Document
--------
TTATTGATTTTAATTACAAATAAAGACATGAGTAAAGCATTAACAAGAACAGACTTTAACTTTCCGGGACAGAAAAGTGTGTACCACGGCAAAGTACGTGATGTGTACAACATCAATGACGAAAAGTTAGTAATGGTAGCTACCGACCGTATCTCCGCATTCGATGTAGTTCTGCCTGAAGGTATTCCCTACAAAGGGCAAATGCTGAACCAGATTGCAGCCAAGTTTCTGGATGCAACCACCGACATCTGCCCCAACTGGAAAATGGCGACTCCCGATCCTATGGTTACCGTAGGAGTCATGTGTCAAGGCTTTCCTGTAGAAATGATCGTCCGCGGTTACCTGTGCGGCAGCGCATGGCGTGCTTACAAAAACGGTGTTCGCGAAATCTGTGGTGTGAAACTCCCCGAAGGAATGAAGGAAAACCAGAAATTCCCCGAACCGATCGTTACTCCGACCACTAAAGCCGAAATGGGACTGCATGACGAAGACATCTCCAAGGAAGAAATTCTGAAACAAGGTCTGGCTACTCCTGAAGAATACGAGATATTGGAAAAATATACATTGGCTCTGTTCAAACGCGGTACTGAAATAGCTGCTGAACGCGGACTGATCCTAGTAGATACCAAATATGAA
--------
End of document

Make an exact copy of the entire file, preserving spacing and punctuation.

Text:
TTATTGATTTTAATTACAAATAAAGACATGAGTAAAGCATTAACAAGAACAGACTTTAACTTTCCGGGACAGAAAAGTGTGTACCACGGCAAAGTACGTGATGTGTACAACATCAATGACGAAAAGTTAGTAATGGTAGCTACCGACCGTATCTCCGCATTCGATGTAGTTCTGCCTGAAGGTATTCCCTACAAAGGGCAAATGCTGAACCAGATTGCAGCCAAGTTTCTGGATGCAACCACCGACATCTGCCCCAACTGGAAAATGGCGACTCCCGATCCTATGGTTACCGTAGGAGTCATGTGTCAAGGCTTTCCTGTAGAAATGATCGTCCGCGGTTACCTGTGCGGCAGCGCATGGCGTGCTTACAAAAACGGTGTTCGCGAAATCTGTGGTGTGAAACTCCCCGAAGGAATGAAGGAAAACCAGAAATTCCCCGAACCGATCGTTACTCCGACCACTAAAGCCGAAATGGGACTGCATGACGAAGACATCTCCAAGGAAGAAATTCTGAAACAAGGTCTGGCTACTCCTGAAGAATACGAGATATTGGAAAAATATACATTGGCTCTGTTCAAACGCGGTACTGAAATAGCTGCTGAACGCGGACTGATCCTAGTAGATACCAAATATGAA